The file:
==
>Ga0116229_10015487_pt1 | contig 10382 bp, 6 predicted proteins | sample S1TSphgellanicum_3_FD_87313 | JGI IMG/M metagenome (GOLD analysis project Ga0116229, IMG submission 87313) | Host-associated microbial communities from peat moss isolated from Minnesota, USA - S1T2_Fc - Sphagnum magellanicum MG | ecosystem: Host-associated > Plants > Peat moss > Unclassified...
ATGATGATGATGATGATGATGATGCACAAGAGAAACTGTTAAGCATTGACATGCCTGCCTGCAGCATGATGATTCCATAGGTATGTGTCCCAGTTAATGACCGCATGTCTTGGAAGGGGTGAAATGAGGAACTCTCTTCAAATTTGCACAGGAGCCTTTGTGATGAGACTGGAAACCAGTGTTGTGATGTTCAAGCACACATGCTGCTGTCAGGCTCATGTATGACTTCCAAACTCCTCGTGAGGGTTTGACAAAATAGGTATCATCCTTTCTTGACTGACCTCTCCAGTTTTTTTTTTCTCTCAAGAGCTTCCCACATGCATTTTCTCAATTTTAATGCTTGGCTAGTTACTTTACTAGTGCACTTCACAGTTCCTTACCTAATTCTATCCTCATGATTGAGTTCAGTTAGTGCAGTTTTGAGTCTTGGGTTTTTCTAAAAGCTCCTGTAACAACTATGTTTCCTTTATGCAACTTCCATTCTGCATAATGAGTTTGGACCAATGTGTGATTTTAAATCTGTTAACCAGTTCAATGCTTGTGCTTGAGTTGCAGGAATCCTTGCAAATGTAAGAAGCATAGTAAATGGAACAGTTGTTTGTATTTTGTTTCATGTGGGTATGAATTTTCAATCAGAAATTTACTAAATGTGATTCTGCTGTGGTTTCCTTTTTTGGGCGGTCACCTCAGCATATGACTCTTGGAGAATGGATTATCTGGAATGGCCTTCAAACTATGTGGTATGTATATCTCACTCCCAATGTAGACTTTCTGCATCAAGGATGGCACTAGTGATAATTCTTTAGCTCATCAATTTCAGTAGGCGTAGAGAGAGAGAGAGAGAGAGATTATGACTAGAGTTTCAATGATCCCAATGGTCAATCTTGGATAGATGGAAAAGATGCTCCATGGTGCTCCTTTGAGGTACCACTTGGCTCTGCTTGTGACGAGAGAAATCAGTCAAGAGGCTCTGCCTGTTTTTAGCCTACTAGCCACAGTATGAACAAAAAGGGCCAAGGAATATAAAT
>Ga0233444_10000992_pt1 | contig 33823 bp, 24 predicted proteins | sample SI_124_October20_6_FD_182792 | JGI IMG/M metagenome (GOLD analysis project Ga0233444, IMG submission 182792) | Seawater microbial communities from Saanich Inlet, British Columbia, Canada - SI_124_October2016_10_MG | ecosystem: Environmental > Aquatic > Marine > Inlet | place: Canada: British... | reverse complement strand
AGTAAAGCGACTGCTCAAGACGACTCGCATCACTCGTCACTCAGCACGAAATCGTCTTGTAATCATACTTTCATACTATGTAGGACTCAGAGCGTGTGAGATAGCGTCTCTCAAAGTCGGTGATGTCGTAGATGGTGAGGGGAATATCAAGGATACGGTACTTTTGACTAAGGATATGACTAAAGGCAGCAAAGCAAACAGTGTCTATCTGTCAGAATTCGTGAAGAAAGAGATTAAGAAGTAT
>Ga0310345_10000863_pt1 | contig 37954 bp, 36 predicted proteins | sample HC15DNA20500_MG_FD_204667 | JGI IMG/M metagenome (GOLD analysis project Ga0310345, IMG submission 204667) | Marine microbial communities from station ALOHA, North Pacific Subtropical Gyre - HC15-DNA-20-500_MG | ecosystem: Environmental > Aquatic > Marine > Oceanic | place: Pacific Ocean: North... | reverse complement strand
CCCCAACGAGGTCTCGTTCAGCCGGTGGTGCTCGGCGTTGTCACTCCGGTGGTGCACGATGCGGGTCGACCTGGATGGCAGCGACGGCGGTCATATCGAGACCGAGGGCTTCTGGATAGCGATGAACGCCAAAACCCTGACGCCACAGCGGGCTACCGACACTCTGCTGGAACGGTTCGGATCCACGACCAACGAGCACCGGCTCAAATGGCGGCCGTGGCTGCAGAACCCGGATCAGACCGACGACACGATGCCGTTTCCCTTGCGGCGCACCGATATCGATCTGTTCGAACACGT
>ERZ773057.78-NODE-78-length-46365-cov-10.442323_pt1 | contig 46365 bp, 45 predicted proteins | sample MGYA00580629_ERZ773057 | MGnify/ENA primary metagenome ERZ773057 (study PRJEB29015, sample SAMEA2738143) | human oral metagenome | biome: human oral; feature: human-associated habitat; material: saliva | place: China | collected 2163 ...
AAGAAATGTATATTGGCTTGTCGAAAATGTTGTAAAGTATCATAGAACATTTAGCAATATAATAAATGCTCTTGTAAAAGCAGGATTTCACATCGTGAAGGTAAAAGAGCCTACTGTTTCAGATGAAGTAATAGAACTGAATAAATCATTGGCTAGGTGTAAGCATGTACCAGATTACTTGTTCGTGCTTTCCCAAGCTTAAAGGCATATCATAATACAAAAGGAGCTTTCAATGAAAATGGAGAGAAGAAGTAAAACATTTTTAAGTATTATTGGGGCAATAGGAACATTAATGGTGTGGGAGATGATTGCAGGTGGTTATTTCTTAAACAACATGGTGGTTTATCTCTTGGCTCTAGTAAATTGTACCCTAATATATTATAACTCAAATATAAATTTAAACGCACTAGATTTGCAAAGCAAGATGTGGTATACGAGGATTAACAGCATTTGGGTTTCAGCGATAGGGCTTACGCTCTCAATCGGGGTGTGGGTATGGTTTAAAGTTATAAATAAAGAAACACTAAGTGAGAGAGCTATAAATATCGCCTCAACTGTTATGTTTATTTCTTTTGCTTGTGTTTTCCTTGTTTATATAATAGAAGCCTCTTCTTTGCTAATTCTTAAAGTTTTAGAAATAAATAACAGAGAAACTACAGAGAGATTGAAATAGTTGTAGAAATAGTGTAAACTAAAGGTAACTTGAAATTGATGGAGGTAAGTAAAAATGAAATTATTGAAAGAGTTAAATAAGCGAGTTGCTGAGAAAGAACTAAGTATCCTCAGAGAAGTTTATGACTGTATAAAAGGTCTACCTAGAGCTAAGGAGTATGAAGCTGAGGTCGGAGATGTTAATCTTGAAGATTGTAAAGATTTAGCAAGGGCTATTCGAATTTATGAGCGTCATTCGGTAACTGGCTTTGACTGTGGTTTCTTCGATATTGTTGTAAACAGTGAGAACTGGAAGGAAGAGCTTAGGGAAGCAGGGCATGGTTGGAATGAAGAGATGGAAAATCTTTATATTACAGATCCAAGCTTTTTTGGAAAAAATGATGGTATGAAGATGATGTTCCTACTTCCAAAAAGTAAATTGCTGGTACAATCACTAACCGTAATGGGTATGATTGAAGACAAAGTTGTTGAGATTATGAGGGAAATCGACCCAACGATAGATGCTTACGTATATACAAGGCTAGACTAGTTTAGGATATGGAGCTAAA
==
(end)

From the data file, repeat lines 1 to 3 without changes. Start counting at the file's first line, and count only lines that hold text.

>Ga0116229_10015487_pt1 | contig 10382 bp, 6 predicted proteins | sample S1TSphgellanicum_3_FD_87313 | JGI IMG/M metagenome (GOLD analysis project Ga0116229, IMG submission 87313) | Host-associated microbial communities from peat moss isolated from Minnesota, USA - S1T2_Fc - Sphagnum magellanicum MG | ecosystem: Host-associated > Plants > Peat moss > Unclassified...
ATGATGATGATGATGATGATGATGCACAAGAGAAACTGTTAAGCATTGACATGCCTGCCTGCAGCATGATGATTCCATAGGTATGTGTCCCAGTTAATGACCGCATGTCTTGGAAGGGGTGAAATGAGGAACTCTCTTCAAATTTGCACAGGAGCCTTTGTGATGAGACTGGAAACCAGTGTTGTGATGTTCAAGCACACATGCTGCTGTCAGGCTCATGTATGACTTCCAAACTCCTCGTGAGGGTTTGACAAAATAGGTATCATCCTTTCTTGACTGACCTCTCCAGTTTTTTTTTTCTCTCAAGAGCTTCCCACATGCATTTTCTCAATTTTAATGCTTGGCTAGTTACTTTACTAGTGCACTTCACAGTTCCTTACCTAATTCTATCCTCATGATTGAGTTCAGTTAGTGCAGTTTTGAGTCTTGGGTTTTTCTAAAAGCTCCTGTAACAACTATGTTTCCTTTATGCAACTTCCATTCTGCATAATGAGTTTGGACCAATGTGTGATTTTAAATCTGTTAACCAGTTCAATGCTTGTGCTTGAGTTGCAGGAATCCTTGCAAATGTAAGAAGCATAGTAAATGGAACAGTTGTTTGTATTTTGTTTCATGTGGGTATGAATTTTCAATCAGAAATTTACTAAATGTGATTCTGCTGTGGTTTCCTTTTTTGGGCGGTCACCTCAGCATATGACTCTTGGAGAATGGATTATCTGGAATGGCCTTCAAACTATGTGGTATGTATATCTCACTCCCAATGTAGACTTTCTGCATCAAGGATGGCACTAGTGATAATTCTTTAGCTCATCAATTTCAGTAGGCGTAGAGAGAGAGAGAGAGAGAGATTATGACTAGAGTTTCAATGATCCCAATGGTCAATCTTGGATAGATGGAAAAGATGCTCCATGGTGCTCCTTTGAGGTACCACTTGGCTCTGCTTGTGACGAGAGAAATCAGTCAAGAGGCTCTGCCTGTTTTTAGCCTACTAGCCACAGTATGAACAAAAAGGGCCAAGGAATATAAAT
>Ga0233444_10000992_pt1 | contig 33823 bp, 24 predicted proteins | sample SI_124_October20_6_FD_182792 | JGI IMG/M metagenome (GOLD analysis project Ga0233444, IMG submission 182792) | Seawater microbial communities from Saanich Inlet, British Columbia, Canada - SI_124_October2016_10_MG | ecosystem: Environmental > Aquatic > Marine > Inlet | place: Canada: British... | reverse complement strand